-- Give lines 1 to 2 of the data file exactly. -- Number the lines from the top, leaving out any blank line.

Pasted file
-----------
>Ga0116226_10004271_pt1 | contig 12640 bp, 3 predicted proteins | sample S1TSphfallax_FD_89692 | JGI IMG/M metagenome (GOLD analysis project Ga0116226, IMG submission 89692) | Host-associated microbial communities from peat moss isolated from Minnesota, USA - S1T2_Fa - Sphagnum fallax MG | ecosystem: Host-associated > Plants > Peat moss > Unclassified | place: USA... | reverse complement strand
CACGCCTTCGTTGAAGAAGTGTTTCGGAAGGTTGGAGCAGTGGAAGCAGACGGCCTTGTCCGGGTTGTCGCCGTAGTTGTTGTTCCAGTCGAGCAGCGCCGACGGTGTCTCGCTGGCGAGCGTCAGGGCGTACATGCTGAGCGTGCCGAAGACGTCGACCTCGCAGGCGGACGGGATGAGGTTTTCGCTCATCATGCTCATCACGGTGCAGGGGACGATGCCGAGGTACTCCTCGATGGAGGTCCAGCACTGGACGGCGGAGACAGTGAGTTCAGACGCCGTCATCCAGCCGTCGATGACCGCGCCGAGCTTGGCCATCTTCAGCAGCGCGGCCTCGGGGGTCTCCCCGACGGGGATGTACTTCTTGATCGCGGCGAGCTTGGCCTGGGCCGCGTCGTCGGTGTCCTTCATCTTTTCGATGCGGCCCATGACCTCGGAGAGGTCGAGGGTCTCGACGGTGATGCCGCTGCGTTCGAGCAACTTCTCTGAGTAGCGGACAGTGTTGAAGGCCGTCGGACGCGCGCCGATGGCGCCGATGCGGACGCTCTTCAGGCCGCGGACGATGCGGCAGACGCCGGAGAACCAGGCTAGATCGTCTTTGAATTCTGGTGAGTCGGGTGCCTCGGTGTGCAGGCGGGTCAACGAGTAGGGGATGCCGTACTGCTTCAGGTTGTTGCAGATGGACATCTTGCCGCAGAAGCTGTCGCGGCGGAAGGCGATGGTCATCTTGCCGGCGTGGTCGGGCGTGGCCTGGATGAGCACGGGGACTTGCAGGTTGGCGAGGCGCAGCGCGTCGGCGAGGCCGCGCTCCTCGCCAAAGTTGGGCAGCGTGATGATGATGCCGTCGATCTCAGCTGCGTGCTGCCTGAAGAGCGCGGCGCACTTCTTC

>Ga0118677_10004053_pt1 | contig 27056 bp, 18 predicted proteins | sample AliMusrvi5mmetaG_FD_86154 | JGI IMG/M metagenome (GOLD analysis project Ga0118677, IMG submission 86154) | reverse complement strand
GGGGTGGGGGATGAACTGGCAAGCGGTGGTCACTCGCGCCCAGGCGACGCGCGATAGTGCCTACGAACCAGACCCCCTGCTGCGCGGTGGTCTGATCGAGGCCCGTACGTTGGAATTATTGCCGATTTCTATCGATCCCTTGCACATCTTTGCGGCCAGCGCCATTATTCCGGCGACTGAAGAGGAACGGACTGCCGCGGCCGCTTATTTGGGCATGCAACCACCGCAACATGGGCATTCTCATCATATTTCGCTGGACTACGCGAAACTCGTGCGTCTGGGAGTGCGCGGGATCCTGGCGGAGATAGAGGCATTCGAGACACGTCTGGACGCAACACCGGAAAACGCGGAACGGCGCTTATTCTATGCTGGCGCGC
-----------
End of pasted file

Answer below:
>Ga0116226_10004271_pt1 | contig 12640 bp, 3 predicted proteins | sample S1TSphfallax_FD_89692 | JGI IMG/M metagenome (GOLD analysis project Ga0116226, IMG submission 89692) | Host-associated microbial communities from peat moss isolated from Minnesota, USA - S1T2_Fa - Sphagnum fallax MG | ecosystem: Host-associated > Plants > Peat moss > Unclassified | place: USA... | reverse complement strand
CACGCCTTCGTTGAAGAAGTGTTTCGGAAGGTTGGAGCAGTGGAAGCAGACGGCCTTGTCCGGGTTGTCGCCGTAGTTGTTGTTCCAGTCGAGCAGCGCCGACGGTGTCTCGCTGGCGAGCGTCAGGGCGTACATGCTGAGCGTGCCGAAGACGTCGACCTCGCAGGCGGACGGGATGAGGTTTTCGCTCATCATGCTCATCACGGTGCAGGGGACGATGCCGAGGTACTCCTCGATGGAGGTCCAGCACTGGACGGCGGAGACAGTGAGTTCAGACGCCGTCATCCAGCCGTCGATGACCGCGCCGAGCTTGGCCATCTTCAGCAGCGCGGCCTCGGGGGTCTCCCCGACGGGGATGTACTTCTTGATCGCGGCGAGCTTGGCCTGGGCCGCGTCGTCGGTGTCCTTCATCTTTTCGATGCGGCCCATGACCTCGGAGAGGTCGAGGGTCTCGACGGTGATGCCGCTGCGTTCGAGCAACTTCTCTGAGTAGCGGACAGTGTTGAAGGCCGTCGGACGCGCGCCGATGGCGCCGATGCGGACGCTCTTCAGGCCGCGGACGATGCGGCAGACGCCGGAGAACCAGGCTAGATCGTCTTTGAATTCTGGTGAGTCGGGTGCCTCGGTGTGCAGGCGGGTCAACGAGTAGGGGATGCCGTACTGCTTCAGGTTGTTGCAGATGGACATCTTGCCGCAGAAGCTGTCGCGGCGGAAGGCGATGGTCATCTTGCCGGCGTGGTCGGGCGTGGCCTGGATGAGCACGGGGACTTGCAGGTTGGCGAGGCGCAGCGCGTCGGCGAGGCCGCGCTCCTCGCCAAAGTTGGGCAGCGTGATGATGATGCCGTCGATCTCAGCTGCGTGCTGCCTGAAGAGCGCGGCGCACTTCTTC